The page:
Thursday, March 6, 2008

Cutting edge theatre

Much is being made about the historical nature of the current New York revival of “Cat on a Hot Tin Roof.” When it opens tonight it will be the first time an all-black cast has appeared in an American classic on Broadway. For me it’s yet another proof that if you want innovation, you’ve got to go Off-Broadway or to regional theatres like Baltimore’s CENTERSTAGE. It was at CENTERSTAGE in 1972 that I saw the first all-black cast of “Death of a Salesman,” another American classic. Arthur Miller came to the opening.

That was just one of my powerful theatrical experiences over the years at CENTERSTAGE. A junior in high school at the time, it was my first encounter with Miller’s classic. I was a volunteer usher -- my way of getting to see good theatre for free -- and was so moved I went back a couple more times.

That performance, like so many I saw, became my point of reference for all others I would see in the future. As a theatre critic now in New York I often refer to something I saw all those decades ago, first in the old Oriole cafeteria on North Avenue and later, after that building was destroyed by an arson, at the present home on Calvert Street. I recently reviewed a mime artist and described how I first fell in love with the form. Sophie Wibaux and Bert Houle, who as I recall were husband and wife, choreographed “Julius Caesar” in the 1972-73 season and included their mine. It was spellbinding to watch them perform their wordless dialogue of Shakespearean drama. They were part of CENTERSTAGE’s resident company and were incorporated into shows over several years. That was in keeping with CENTERSTAGE’s creative approach to theatre. It certainly had an influence on me.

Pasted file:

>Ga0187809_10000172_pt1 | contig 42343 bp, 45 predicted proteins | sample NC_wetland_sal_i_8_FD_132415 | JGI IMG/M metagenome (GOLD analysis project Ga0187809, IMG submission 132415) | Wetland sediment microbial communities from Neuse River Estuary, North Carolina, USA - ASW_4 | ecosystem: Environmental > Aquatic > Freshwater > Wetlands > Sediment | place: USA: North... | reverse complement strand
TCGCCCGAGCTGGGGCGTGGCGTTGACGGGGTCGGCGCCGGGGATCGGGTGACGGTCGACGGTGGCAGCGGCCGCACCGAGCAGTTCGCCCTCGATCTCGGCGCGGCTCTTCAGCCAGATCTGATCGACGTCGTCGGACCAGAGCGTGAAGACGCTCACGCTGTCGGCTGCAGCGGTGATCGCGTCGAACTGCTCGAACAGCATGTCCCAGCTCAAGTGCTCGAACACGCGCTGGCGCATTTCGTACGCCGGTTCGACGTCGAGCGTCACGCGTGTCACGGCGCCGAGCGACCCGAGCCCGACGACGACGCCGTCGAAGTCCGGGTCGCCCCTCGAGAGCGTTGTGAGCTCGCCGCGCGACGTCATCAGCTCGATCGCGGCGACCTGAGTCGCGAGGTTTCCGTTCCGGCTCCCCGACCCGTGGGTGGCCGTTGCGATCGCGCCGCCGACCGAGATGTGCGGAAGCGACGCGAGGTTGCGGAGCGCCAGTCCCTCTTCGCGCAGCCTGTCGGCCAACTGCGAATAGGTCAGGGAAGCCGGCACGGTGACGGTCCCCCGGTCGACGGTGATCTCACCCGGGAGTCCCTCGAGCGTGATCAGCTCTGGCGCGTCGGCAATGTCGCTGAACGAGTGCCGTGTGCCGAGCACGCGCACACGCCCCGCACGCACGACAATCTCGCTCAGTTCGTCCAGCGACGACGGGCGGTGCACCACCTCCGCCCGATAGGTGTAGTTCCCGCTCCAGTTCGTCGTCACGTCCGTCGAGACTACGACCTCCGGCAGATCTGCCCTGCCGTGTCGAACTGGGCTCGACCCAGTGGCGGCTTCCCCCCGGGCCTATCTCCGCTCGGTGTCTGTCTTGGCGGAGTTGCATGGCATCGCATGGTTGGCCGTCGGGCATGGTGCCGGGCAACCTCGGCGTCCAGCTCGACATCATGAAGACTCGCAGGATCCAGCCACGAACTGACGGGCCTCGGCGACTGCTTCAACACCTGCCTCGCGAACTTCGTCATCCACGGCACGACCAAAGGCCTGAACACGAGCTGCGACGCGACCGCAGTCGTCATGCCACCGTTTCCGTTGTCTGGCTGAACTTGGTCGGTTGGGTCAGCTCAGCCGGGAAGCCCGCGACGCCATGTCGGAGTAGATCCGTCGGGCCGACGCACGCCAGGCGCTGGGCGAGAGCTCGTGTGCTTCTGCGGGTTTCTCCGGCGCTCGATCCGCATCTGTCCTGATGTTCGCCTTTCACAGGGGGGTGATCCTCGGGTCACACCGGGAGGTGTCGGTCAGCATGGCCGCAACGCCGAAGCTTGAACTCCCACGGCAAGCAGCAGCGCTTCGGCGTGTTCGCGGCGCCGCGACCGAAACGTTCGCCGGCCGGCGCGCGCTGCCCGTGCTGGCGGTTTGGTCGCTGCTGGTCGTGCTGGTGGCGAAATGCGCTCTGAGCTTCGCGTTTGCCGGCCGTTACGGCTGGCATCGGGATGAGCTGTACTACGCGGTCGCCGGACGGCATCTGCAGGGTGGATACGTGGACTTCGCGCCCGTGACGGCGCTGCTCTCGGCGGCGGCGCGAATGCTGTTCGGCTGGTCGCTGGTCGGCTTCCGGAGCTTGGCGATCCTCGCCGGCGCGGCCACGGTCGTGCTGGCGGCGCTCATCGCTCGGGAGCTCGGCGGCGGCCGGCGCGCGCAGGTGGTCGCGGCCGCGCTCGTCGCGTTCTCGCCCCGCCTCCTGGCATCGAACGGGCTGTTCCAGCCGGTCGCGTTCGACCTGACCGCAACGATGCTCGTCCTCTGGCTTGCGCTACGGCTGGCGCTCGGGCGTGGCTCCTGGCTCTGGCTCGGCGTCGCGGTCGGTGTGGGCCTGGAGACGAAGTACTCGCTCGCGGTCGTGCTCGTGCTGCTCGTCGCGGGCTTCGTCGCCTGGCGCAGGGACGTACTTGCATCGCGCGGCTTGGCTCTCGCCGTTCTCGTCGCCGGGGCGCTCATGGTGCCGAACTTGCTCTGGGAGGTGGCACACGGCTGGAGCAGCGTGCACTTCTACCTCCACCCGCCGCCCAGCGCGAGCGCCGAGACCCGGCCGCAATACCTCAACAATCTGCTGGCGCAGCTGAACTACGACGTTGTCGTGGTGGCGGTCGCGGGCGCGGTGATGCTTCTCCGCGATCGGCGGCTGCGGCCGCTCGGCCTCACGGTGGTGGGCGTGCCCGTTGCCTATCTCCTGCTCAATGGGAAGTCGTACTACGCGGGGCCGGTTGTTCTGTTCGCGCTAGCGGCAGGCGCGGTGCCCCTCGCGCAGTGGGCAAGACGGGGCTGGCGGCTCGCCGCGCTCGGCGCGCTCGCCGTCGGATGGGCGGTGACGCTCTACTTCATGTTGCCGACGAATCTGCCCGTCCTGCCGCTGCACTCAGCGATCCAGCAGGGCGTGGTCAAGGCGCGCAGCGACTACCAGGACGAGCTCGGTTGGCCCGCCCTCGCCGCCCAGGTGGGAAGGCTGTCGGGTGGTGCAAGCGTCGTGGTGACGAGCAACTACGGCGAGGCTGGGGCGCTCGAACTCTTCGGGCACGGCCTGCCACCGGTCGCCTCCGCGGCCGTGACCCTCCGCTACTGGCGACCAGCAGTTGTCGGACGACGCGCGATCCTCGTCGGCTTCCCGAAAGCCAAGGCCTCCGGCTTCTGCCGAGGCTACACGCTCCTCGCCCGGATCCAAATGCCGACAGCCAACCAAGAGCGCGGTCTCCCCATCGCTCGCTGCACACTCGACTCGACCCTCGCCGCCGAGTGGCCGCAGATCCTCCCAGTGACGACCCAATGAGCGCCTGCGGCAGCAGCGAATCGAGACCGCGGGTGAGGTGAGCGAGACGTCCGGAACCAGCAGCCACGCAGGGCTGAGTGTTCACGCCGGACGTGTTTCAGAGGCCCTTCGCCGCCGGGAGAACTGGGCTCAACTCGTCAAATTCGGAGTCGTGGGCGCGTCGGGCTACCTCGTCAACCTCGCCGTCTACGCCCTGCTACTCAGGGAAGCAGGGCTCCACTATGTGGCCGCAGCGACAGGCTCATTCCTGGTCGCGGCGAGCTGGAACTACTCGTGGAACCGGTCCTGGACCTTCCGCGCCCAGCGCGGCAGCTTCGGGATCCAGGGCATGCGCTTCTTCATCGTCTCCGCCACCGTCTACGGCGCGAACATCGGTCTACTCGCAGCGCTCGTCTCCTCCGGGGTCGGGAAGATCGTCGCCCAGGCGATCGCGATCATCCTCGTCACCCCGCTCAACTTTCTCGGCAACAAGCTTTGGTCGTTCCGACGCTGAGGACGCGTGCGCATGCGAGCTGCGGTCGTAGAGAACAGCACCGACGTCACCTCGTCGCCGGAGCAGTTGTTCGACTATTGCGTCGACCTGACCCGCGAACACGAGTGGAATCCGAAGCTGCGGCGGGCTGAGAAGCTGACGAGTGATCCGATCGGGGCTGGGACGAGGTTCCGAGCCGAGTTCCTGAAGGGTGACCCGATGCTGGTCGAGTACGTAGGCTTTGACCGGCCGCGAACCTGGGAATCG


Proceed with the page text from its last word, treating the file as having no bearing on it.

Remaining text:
Through the years I was to experience my first performances of many Shakespeare plays there. And I also encountered new works. It was at CENTERSTAGE I discovered my first Tina Howe play, “Painting Churches.” I was so impressed that many years later when I was working on my second masters thesis, at N.Y.U., I decided my topic would be Howe and her plays. I interviewed her for that, and several times years later for newspaper and magazine features. I then taught a course in her plays one summer at Brooklyn College, all because of that first encounter at CENTERSTAGE.

Seeing all those plays was so important to my development. I ushered all through high school and college and during my years working as a reporter at the “Carroll County Times,” a small daily newspaper about 30 miles outside of Baltimore. I also volunteered at opening night parties, for the annual auction on the air and painting faces at the City Fair. The seeds of my current life were firmly planted at CENTERSTAGE.

When Broadway finally presents its groundbreaking staging of a major work with an all-black cast, I’ll be there to review it. And I’ll remember that CENTERSTAGE took the risk first -- 36 years ago.

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